So you might need to start doing something with that child. You might need to start moving your body with them, or touching them, or giving them a hug and connecting in that way, so that you're part of their feeling, their kinaesthetic communication, in that moment.

How to ensure kids listen the first time

And so, this is when we as parents need to kind of reflect on our behaviour, and the way that we talk to our children, so that we connect with them and help them process the words that we say the first time. Because this is what helps reduce that stress and frustration from parents that I hear all the time: “He just doesn't listen to me,” and I'm like “Yes, because his brain hasn't actually processed what you've said.”

So what we need to do is go back and think “Well, how are we speaking to our child to make sure that they're actually hearing what we're saying? So they're taking in what we're saying, and their brain is processing it, and then reflecting back to us that they've understood it.”

So just because we say “It's time to leave and we're going to go and pick up your toys,” it doesn't mean that they actually understand what that means. That's often influenced by developmental hearing. It’s very different to ask a two-year-old something than it is a nine-year-old or a 12-year-old.

So if we think about that example I gave earlier of my son, what should I have done? So my son, I know is a kinaesthetic communicator. He loves to move his body; he feels things very big. Feels emotions quite a lot, doesn't sit still, he's always on the go. So he really needs me to be doing something with him, before his brain is ready to process what I'm saying.

So I could have sat down with him and watched him do the Rubik's Cube before starting to speak to him, because often he'll pass it over to me and say “Hey mum, do you want to have a go?” Or I could have got him just sat on my lap and connected with him, by giving him a hug and having our bodies connect first thing in the morning, before asking him about how he's slept and eventually, what I wanted to get him for breakfast.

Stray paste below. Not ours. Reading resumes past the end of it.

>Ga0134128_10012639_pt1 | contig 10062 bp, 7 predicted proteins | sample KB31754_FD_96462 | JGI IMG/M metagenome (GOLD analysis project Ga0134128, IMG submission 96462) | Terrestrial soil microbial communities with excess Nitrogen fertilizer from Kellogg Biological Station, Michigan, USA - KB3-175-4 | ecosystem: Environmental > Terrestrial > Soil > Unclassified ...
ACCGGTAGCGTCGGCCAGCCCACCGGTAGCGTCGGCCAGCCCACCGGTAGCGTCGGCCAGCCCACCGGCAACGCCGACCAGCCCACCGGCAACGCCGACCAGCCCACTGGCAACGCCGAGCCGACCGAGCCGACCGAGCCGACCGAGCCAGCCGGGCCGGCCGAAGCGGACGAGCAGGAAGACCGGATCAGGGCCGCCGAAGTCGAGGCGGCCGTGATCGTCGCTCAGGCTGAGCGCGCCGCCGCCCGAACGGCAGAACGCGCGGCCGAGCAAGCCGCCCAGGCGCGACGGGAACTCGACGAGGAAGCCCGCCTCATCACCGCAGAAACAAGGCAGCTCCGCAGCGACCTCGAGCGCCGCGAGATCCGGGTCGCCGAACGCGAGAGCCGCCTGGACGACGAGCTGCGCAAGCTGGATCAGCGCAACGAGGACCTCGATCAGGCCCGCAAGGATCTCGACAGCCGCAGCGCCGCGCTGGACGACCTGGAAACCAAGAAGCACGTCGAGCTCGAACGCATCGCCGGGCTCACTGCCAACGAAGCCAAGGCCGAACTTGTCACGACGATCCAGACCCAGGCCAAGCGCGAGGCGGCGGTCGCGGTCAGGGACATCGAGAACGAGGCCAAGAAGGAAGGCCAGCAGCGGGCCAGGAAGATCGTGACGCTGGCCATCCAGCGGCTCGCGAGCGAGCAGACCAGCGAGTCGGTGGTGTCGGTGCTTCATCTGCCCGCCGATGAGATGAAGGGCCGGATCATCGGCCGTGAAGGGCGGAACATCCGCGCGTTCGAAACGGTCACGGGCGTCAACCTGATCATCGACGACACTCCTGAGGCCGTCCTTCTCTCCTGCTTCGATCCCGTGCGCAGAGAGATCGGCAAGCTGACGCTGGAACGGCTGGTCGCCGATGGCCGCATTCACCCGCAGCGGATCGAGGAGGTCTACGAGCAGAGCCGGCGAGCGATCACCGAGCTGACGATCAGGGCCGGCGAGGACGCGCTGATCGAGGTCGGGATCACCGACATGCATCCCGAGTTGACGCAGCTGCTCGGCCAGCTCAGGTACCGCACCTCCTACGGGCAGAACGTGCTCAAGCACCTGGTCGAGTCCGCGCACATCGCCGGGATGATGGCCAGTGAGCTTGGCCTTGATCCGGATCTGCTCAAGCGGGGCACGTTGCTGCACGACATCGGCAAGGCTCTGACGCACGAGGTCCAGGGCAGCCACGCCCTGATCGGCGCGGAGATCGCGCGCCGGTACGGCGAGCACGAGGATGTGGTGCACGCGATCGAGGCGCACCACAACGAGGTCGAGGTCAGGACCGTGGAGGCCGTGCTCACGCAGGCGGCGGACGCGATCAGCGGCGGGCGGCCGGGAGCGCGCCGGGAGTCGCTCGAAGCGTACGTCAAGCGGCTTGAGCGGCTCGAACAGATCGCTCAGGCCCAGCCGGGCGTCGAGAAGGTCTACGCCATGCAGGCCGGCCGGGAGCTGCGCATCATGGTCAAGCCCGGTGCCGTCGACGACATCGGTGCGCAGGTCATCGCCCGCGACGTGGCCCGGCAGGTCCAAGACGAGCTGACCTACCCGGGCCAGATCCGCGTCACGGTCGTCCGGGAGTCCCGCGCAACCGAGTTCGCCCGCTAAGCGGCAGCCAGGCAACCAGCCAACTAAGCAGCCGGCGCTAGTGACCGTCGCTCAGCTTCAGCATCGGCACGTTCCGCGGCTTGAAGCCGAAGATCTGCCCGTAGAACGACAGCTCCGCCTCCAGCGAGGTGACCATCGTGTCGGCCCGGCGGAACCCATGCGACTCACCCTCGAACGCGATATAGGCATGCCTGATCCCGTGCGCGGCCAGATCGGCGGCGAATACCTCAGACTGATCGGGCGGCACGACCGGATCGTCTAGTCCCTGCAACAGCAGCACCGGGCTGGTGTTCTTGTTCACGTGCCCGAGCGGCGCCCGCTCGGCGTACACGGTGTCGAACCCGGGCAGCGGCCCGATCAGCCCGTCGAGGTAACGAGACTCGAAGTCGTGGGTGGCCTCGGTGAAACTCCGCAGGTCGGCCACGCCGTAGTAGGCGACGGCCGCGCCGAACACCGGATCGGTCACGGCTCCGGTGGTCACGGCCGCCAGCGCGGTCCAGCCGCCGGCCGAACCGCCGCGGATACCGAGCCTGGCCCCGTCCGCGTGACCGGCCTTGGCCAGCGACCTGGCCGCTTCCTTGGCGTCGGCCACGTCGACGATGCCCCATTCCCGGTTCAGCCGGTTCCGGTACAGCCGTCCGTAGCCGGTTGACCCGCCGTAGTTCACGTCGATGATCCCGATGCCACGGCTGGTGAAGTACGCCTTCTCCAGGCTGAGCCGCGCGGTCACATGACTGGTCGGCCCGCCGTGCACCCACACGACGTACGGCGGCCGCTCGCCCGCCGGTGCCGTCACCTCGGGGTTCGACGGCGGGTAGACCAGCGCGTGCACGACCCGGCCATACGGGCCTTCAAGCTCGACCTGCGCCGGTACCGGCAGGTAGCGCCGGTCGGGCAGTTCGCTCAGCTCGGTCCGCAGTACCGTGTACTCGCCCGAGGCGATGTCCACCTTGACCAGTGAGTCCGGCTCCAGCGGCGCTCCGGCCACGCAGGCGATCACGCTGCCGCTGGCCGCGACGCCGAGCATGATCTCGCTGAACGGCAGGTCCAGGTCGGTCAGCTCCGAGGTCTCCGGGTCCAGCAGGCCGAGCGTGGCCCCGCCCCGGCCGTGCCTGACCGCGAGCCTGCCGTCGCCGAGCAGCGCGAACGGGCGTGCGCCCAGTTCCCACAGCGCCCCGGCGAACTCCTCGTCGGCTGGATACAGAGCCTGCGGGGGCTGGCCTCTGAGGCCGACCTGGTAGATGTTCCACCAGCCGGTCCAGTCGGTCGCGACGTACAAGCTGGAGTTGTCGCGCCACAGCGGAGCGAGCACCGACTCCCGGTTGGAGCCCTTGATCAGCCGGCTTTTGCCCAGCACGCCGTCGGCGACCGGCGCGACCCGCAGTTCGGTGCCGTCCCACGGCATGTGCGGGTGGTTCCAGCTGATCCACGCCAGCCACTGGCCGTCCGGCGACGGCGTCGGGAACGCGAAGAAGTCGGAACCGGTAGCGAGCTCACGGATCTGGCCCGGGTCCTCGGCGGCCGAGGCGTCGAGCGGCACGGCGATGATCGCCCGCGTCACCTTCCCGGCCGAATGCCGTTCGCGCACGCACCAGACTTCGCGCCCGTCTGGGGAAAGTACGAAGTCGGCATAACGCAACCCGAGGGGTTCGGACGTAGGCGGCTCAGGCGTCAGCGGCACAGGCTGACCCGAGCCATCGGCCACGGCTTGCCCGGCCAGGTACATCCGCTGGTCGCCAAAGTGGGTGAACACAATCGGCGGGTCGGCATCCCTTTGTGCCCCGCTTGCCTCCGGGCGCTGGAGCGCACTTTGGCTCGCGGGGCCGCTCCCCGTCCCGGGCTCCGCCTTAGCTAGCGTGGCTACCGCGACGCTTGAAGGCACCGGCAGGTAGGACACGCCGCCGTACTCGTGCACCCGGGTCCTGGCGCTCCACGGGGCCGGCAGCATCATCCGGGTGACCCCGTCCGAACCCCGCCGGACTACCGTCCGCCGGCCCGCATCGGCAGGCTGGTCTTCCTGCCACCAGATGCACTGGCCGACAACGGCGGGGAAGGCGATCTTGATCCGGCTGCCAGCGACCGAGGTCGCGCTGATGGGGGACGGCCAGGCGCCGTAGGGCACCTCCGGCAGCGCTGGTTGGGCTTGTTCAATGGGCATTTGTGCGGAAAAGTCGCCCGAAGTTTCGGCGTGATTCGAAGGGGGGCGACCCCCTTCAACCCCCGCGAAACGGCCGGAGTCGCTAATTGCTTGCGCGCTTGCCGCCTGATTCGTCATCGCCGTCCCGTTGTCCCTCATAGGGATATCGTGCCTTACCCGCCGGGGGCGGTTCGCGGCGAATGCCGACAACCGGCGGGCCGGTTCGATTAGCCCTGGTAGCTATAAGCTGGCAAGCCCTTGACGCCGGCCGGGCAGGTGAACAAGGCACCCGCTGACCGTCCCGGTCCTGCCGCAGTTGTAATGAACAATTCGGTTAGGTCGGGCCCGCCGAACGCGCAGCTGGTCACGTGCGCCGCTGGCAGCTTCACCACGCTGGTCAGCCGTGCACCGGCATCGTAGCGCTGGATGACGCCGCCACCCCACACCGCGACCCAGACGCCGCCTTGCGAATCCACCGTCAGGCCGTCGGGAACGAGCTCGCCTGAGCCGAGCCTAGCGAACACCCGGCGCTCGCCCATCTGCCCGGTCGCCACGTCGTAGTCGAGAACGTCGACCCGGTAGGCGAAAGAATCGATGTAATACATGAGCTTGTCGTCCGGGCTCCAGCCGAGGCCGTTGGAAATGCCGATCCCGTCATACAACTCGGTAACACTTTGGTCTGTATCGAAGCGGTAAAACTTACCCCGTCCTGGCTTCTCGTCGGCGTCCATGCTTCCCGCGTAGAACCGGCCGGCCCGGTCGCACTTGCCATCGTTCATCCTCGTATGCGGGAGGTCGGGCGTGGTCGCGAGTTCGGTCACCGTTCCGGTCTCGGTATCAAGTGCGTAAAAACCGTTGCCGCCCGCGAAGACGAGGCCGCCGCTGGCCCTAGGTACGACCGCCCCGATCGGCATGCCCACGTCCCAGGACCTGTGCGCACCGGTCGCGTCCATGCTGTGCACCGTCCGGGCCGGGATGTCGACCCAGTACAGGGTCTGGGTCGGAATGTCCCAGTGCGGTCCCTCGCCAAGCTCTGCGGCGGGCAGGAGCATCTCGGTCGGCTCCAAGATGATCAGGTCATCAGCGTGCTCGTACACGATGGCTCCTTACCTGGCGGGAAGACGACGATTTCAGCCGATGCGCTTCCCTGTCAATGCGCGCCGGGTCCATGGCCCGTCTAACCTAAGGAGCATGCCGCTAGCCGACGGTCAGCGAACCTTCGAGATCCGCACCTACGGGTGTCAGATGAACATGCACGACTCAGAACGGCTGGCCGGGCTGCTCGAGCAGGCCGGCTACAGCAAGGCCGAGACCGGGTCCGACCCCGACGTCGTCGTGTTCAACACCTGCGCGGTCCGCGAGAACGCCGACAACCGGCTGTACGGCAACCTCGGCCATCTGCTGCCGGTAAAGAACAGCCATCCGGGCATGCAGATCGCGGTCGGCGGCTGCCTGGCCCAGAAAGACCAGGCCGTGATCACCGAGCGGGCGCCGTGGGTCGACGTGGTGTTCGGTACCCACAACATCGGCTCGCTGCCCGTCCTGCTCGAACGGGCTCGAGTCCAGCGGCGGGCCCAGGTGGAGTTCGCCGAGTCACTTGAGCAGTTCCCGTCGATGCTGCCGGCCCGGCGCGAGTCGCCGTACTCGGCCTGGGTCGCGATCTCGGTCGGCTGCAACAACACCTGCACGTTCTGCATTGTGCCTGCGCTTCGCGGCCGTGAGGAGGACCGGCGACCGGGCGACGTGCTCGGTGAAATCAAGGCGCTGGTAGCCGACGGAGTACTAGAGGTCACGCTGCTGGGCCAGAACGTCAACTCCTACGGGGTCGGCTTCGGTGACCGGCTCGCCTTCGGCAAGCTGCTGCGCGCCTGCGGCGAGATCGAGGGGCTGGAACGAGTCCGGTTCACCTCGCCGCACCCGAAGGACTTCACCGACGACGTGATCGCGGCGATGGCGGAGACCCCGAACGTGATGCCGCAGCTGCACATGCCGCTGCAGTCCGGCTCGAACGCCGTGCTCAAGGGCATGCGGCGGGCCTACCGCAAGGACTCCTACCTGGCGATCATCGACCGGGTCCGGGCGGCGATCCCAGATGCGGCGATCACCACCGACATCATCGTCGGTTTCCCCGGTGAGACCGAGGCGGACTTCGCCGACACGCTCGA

But ultimately, the best option was to realize that my questions in that moment were really not essential and to simply let him finish what he was doing. So let his brain finish processing the world out by what he was doing with the Rubik's Cube, and then once he stops that, then I can just go “Hey, good morning, how'd you sleep and what would you like for breakfast?”

It might have taken a bit longer, but certainly, would have gotten rid of any frustrating thoughts that could possibly pop in. All those ones that we've thought “Oh, why doesn't he just listen?” Or “why is he being rude and ignoring me?” Or “why do all my kids always ignore me?” All of that stuff that we say and think as parents.

So if I found and with my own kids, I've got three of them, they're twelve, nine and six. And with every client that I've helped with their kids listening to them, that is always easier to work with them than against them.

So my top tip for parents is to work out how your child processes information that they receive in the world, and then make sure that when we're talking to them and asking them to do something or wanting some information back, that we're part of that primary communication style for them.

Sue Meintjes: That makes a lot of sense. I often feel like my son doesn’t listen to me, and what I'm realizing is now that he often literally doesn’t hear me because he is too busy with something else. So thank you for that, it's been really insightful.

Heather Lindsay: Oh, thank you, no problem. It's just something we often don't think about.

I'm fascinated with how the brain works in general, and how our kids have underdeveloped brains.